Intel and Taiwan’s VIA Technologies have reached a settlement agreement in a series of pending patent lawsuits related to chipsets and microprocessors. The agreement encompasses 11 pending cases in five countries involving 27 patents. Under the settlement, both companies will dismiss all pending legal claims in all jurisdictions. The companies also entered into a ten-year patent cross license agreement covering each company’s products. As part of the agreement Intel granted VIA a licence to sell microprocessors that are compatible with the x86 instruction set but not pin compatible or bus compatible with Intel microprocessors.
German company XTREME technologies has shipped its first prototype of an extreme ultraviolet (EUV) light source to UK microstepper manufacturer Exitech. The source will be used under a strategic research partnership for next-generation lithography. XTREME is a nanotechnology 50-50 joint venture between Lambda Physik and Jenoptik.
The EUV source uses a pulsed electrical high power discharge and the pinch effect to generate a 200,000C hot plasma to emit the light.
The worldwide wafer fab equipment market showed signs of improvement early in 2002, but those early hopes never materialised, says market research company Gartner. Worldwide wafer fab equipment revenue in 2002 came to $16.5bn, a 31.6% decline from 2001 revenue of $24.1bn.
STMicroelectronics reports that preliminary data show net revenues for Q1
2003 (ended March 29, 2003) are expected to be $1.618bn, just slightly below
the low end of its guidance range of $1.620bn. Gross margin should be around
35%, below the bottom of the previous guidance range of 36%.
ST says it experienced order push-outs in March relating to a number of its
end markets, with the notable exception of digital consumer. It expects the
majority of the affected products to be shipped in Q2 2003. Gross margin for
Q1 2003 was penalised by greater-than-expected pricing pressure and a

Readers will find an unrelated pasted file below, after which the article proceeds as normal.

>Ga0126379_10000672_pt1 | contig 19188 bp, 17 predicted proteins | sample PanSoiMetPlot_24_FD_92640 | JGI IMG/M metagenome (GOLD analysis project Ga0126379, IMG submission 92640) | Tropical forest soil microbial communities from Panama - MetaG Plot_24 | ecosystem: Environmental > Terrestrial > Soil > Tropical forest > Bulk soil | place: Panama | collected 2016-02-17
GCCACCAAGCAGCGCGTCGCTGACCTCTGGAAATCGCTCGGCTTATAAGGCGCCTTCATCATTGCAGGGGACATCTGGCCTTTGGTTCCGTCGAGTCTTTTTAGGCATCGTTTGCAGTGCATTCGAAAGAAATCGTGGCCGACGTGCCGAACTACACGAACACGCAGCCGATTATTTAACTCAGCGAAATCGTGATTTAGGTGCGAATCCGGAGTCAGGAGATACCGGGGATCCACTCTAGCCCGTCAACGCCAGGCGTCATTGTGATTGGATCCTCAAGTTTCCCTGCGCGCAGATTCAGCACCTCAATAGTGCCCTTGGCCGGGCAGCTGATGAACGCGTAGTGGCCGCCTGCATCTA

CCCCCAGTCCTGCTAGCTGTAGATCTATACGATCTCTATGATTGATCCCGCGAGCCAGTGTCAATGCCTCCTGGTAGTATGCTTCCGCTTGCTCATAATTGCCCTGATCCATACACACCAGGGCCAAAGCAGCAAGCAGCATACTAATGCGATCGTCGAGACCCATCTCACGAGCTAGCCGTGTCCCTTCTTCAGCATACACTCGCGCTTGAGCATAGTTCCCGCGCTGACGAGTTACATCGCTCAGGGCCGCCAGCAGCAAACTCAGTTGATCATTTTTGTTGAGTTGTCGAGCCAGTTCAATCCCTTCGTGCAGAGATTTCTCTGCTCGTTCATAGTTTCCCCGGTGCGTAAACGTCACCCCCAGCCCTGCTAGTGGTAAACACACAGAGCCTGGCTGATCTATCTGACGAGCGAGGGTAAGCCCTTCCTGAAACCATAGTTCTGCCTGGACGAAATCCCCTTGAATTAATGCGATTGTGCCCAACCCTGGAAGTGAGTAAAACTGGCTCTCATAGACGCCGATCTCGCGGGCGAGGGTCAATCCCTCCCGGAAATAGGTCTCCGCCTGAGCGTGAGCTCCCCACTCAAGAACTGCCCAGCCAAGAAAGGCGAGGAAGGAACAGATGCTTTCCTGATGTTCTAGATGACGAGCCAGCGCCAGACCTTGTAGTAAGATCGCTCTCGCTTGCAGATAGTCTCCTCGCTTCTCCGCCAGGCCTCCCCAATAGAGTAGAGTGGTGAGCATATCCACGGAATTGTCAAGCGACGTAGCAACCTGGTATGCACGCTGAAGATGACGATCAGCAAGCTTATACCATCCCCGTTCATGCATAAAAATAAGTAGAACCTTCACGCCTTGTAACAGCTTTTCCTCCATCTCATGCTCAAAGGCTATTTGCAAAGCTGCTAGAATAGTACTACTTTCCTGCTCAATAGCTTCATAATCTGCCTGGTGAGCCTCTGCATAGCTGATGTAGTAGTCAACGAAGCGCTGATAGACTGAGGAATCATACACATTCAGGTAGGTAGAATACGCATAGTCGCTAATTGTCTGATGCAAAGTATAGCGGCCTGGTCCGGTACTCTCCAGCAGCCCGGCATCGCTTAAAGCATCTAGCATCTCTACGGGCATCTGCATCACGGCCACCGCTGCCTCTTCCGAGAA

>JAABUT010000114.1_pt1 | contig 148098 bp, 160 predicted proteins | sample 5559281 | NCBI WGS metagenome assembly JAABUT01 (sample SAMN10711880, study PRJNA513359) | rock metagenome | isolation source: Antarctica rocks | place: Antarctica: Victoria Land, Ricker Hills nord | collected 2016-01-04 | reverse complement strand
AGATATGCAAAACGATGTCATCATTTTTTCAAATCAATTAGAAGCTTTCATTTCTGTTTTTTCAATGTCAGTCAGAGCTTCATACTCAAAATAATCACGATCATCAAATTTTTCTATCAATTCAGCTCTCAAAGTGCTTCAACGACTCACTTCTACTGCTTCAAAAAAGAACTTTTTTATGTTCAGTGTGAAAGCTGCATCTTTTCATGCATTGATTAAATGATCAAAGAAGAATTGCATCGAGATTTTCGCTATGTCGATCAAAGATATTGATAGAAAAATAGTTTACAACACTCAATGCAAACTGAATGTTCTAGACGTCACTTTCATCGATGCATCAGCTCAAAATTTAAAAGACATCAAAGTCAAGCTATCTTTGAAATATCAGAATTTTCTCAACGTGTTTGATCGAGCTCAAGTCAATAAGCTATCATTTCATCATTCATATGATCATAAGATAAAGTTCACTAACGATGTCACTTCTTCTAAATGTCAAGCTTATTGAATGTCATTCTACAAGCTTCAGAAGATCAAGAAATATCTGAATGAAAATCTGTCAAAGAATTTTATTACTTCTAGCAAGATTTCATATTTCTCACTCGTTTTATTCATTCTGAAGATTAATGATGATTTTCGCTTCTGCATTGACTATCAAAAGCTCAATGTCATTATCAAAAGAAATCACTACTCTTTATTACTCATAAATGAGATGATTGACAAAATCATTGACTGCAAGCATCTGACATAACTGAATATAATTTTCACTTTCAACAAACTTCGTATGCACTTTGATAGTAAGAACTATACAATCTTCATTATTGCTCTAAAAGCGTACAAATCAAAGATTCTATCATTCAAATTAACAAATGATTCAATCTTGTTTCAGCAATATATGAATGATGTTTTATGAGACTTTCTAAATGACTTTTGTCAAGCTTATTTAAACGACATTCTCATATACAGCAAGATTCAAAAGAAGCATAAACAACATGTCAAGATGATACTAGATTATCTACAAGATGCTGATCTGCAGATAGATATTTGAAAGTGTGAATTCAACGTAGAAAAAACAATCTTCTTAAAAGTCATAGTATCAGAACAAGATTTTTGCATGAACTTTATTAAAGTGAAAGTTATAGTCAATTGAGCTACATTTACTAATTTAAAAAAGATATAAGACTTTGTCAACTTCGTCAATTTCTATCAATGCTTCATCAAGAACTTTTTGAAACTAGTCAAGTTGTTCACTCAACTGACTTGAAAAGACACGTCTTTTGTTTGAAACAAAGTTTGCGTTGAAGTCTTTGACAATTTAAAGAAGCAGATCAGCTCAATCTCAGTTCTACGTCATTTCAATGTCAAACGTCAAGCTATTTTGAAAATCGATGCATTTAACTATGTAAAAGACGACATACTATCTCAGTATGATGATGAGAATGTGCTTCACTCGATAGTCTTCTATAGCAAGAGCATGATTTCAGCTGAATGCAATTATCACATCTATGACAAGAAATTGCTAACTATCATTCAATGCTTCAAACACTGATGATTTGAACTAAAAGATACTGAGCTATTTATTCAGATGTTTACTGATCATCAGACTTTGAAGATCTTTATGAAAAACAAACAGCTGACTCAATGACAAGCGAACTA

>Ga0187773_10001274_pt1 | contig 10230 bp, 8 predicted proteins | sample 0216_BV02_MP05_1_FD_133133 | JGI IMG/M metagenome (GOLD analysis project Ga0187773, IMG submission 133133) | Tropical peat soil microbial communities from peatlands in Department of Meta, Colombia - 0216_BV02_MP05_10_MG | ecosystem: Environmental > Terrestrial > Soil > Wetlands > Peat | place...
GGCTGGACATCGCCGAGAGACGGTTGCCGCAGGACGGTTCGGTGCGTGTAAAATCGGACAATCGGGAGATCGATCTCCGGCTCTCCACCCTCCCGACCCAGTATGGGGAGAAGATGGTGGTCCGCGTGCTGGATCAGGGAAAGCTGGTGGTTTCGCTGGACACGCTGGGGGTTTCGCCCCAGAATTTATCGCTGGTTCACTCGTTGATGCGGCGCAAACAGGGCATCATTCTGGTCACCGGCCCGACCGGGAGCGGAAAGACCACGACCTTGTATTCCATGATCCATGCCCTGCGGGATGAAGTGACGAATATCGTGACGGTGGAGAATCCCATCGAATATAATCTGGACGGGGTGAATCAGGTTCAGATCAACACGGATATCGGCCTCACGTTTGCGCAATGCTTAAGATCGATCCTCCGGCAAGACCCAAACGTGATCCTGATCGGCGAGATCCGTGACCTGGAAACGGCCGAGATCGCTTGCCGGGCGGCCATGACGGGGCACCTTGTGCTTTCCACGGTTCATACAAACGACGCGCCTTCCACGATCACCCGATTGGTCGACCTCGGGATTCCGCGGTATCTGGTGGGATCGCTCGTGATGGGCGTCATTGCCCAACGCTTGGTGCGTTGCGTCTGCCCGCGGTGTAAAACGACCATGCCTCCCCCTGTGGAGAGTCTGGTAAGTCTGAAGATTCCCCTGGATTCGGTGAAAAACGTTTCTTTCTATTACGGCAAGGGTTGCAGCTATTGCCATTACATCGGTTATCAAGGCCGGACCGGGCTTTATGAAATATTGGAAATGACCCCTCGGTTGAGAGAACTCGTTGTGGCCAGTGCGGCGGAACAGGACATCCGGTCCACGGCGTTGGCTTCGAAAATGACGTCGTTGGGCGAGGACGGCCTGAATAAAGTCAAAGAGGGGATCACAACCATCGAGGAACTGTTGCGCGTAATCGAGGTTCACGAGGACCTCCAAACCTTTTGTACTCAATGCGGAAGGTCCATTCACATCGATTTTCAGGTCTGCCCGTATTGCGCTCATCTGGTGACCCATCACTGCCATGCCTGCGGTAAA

stronger Euro. Previous revenue guidance was given January 22, 2003. ST will
report its full Q1 2003 earnings on April 23, 2003.
Tokyo Electron (TEL) has reached its 40th year in business. The company was
established in 1963 in Tokyo as an affiliate of Tokyo Broadcasting Systems.
TEL began as an exporter of VTRs and car radios and an importer of
electronic equipment and parts. Forty years and multiple generations of
technologies later, TEL has become a leading supplier to semiconductor
production equipment and flat panel display (FPD) manufacturers. Its global
infrastructure spans 12 countries and more than 80 locations. The official
anniversary date is November 11, 2003, with various events planned in the
build-up to this.
Soitec has appointed Pascal Mauberger to the newly created position of chief
operating officer (COO).
Entegris has added manufacturing capabilities at its facility in Bad
Rapaneau, Germany, with installation of a new automated manufacturing line.
This capability enables Entegris to manufacture out of Germany both 150mm
and 200mm Ultrapak wafer carriers for the semiconductor industry. Ultrapak
is designed to protect and transport silicon wafers by eliminating wafer
rotation and by reducing contamination. The products are constructed from